Duncan Jones, 2016, USA-China
Of course, there was a lot of goodwill towards Duncan Jones after ‘Moon’ and ‘Source Code’, but I don’t think goodwill has a chance of elevating ‘Warcraft’ into some fantasy classic. There is a sense that supporters are desperately trying to make excuses. My first doubts came instantaneously with the first shot of the orcs. You know how games have become almost like films? Here’s a film that looks like a game. There is something about the orcs, their design and execution, that means they generally remain unconvincing throughout. If this had been wholly animated, that would not have been a problem, would have been as aesthetic, but being placed in real locations against real actors does not enhance their credibility. But then again, the human actors fair no better and being placed aside orcs shows up how miscast and weak they are. Dominic Cooper as King Llane seems particularly unconvincing. It’s like the joint fantasy of a group of kids playing dress-up who just happen to look like competent actors in their imaginations. Yes, just like role-playing.
Much dialogue rumbles so fierce on the bass frequencies it’s like the orcs each come with their own Dolby speech broadcasters. Bad dialogue with motifs that are so old stock you are constantly thinking of other fantasy trailblazers that managed to inject these clichés with life (‘Lord of the Rings’, of course, ‘Game of Thrones’, I’m thinking ‘Dragonslayer’… even ‘The Hobbit’ films possessed more flair). Of course, this is all based on a game that trades in those story benchmarks – a threatened king; ‘good’ magic and ‘bad’ magic (helpfully colour-coded) and a wizard-figure that succumbs to the nefarious – and all this must be fun if you are directly interacting and navigating these narrative tropes yourself, but a film needs its own way of bringing these to life as an entity in itself. And this script isn’t it. Oh, it tries the usual tricks – humour supposedly elicited by a young wizard clearly out of his depth; the father/son theme – but nothing really comes to life. You may be thinking By the way, what is happening here? But it’s all standard stuff despite all the names and references trying to enliven it and which will fly over the heads of non-fans (I, for example, have never played ‘Warcraft’).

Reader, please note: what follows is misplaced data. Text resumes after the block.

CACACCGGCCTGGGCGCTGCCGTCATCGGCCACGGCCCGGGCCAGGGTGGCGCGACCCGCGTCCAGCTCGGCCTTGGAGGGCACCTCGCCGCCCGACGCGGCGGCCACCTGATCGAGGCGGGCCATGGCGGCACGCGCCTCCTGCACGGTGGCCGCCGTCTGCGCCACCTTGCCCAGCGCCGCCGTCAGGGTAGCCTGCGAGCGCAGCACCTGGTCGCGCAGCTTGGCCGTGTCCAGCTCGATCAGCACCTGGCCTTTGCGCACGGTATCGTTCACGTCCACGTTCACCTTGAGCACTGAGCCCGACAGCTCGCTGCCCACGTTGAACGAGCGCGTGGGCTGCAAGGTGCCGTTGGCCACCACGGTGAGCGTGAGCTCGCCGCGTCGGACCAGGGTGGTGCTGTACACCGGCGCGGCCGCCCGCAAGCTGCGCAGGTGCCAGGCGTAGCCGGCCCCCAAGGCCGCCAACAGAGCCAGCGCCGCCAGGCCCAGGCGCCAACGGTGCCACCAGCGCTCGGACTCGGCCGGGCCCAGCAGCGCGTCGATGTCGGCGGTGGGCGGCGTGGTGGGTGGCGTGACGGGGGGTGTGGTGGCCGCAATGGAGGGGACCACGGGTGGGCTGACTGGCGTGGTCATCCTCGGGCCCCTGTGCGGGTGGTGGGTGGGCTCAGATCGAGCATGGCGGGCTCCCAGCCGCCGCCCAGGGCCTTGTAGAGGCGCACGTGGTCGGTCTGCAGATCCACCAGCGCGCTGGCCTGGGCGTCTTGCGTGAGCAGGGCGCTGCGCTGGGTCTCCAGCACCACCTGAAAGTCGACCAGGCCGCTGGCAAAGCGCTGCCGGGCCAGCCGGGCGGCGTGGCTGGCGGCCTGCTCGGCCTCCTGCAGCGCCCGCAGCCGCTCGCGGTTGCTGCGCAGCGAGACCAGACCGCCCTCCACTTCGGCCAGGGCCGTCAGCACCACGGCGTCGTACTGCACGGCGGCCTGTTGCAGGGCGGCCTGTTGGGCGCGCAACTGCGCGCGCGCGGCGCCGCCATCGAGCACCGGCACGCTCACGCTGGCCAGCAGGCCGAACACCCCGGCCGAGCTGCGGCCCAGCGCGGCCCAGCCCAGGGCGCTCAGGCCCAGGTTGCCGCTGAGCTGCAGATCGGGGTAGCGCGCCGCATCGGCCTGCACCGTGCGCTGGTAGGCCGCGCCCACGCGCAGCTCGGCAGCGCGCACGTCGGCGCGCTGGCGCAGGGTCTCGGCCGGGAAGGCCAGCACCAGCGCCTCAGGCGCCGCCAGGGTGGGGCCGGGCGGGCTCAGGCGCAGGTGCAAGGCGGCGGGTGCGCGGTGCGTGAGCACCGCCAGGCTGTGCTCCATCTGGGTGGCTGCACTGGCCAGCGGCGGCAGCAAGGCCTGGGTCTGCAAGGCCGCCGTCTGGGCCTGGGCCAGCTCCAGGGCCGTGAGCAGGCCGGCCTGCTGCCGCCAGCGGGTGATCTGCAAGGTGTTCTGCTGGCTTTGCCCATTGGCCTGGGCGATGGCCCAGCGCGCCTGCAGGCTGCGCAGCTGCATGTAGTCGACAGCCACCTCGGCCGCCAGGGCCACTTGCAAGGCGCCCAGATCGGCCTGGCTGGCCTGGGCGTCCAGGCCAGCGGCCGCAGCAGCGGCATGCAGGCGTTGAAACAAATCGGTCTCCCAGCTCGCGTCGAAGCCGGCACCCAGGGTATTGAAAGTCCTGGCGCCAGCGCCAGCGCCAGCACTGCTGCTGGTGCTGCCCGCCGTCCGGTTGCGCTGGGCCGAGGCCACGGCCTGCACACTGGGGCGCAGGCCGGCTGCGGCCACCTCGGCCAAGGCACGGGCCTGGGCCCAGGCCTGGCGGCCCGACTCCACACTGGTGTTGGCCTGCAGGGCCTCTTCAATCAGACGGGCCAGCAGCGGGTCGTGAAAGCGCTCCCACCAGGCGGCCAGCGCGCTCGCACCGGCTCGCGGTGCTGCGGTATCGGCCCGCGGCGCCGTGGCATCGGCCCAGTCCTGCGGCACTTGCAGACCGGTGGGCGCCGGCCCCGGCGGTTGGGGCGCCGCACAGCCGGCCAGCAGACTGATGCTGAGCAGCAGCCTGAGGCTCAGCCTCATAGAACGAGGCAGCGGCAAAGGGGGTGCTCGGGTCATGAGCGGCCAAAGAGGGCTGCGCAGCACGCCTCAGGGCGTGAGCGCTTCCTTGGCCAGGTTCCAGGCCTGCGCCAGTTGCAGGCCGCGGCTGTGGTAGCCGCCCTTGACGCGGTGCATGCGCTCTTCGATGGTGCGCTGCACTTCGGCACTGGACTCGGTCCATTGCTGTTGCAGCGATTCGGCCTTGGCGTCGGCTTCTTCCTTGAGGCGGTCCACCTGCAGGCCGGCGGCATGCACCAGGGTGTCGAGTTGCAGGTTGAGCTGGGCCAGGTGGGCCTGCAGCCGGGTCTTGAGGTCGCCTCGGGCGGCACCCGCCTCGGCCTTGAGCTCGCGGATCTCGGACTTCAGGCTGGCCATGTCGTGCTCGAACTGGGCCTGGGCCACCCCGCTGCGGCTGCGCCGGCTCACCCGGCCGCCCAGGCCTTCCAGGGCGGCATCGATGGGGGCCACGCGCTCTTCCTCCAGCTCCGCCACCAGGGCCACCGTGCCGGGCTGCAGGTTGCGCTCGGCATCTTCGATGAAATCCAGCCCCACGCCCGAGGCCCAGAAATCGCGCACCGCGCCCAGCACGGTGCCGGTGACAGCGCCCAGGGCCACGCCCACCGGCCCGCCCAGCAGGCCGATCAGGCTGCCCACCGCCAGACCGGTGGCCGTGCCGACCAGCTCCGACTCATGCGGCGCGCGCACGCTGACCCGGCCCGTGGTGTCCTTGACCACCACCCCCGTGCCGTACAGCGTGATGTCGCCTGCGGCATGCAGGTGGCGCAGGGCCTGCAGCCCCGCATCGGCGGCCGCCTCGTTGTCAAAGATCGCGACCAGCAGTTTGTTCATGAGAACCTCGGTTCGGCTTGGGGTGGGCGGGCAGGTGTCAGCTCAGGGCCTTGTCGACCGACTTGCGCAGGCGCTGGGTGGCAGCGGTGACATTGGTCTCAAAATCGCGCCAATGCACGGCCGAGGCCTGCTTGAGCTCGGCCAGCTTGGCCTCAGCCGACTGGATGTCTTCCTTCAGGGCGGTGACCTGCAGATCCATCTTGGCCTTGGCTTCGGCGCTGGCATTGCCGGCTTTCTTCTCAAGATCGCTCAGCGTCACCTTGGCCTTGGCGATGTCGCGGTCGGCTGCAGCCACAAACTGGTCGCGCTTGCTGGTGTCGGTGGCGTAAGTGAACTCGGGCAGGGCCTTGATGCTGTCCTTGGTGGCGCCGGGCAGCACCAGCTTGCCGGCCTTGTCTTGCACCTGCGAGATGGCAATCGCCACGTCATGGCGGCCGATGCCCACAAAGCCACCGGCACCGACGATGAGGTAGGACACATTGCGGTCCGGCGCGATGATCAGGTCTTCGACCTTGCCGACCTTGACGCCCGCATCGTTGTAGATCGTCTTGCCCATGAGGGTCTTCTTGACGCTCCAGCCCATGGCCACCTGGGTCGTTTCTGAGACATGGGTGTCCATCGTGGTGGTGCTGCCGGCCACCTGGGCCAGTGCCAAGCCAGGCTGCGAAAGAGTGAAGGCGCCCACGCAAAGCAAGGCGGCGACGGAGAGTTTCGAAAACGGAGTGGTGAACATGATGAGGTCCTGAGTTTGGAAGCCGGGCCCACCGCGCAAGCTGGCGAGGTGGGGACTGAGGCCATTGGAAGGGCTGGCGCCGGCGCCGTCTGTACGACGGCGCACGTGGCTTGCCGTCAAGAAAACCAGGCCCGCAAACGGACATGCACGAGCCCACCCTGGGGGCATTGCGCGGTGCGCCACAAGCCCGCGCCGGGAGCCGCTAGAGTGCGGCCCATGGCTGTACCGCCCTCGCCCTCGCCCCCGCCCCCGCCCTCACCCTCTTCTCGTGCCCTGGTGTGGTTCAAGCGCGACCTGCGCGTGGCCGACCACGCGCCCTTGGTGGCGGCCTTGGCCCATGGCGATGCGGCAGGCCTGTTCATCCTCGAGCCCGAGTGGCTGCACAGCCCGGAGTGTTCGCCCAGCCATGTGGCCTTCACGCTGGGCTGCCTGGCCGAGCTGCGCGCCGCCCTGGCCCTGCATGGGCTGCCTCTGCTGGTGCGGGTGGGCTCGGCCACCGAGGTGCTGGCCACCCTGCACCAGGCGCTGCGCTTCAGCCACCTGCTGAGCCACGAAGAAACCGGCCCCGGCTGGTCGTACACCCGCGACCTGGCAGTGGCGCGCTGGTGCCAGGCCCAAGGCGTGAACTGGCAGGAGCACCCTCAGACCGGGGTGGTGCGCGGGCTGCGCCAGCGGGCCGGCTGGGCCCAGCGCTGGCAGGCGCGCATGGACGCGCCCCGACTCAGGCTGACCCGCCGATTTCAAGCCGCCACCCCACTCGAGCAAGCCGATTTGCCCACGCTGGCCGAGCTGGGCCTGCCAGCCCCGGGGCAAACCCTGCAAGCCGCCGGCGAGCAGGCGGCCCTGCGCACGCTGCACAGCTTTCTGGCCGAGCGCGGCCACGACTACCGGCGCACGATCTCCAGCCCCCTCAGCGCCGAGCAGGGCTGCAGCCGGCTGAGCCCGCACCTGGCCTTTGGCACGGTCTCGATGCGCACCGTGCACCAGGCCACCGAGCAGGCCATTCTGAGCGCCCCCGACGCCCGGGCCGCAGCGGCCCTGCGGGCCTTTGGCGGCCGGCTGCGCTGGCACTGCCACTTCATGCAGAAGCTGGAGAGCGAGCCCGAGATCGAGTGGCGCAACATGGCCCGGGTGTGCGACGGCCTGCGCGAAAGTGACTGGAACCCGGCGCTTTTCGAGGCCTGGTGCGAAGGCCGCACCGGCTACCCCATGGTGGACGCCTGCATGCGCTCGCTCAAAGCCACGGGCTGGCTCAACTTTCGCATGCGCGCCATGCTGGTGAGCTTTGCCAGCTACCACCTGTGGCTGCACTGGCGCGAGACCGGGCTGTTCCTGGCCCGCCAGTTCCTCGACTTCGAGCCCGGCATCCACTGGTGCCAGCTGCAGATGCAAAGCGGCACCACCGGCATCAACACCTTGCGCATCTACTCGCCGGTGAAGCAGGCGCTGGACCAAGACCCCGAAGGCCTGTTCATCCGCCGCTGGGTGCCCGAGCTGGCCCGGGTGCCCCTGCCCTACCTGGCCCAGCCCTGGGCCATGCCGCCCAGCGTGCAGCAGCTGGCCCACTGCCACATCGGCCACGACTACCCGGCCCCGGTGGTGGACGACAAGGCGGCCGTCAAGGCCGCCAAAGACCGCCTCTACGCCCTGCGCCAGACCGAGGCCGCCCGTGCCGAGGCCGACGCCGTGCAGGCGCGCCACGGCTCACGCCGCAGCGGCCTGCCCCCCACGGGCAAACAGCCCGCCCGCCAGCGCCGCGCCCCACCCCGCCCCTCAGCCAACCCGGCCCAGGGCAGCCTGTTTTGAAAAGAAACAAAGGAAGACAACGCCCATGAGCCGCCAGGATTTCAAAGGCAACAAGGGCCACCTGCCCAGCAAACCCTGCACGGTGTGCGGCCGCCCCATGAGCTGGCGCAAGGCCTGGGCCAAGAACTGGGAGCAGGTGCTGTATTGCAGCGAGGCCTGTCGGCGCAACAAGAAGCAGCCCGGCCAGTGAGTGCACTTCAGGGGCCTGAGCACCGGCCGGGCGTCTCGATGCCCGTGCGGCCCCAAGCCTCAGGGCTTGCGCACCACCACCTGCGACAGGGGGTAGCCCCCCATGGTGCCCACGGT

Where it wins is in a sturdy vision of its female characters – they may be fewer but they are every bit as useful and formidable as the males – and, even better, in giving the orcs characters nuance instead of just letting them be faceless villainous hoards. It starts with an orc couple worrying about their offspring after all, which is surely refreshing. This is why they are more interesting than the wet side dishes of human characters. It goes some way to humanising the inhuman “other”. Even so, the orcs come dangerously close to turning into ‘Shrek’. And there isn’t much to the special effects when they all appear to be CGI without much ingenuity in individual moments. It’s all *smash & angst* without really being engaging.
The vibe from the packed audience I saw it with was one of mild amusement and scoffing in equal measure. They openly laughed when the baby snarls at the end… and I wasn’t sure if we were meant to.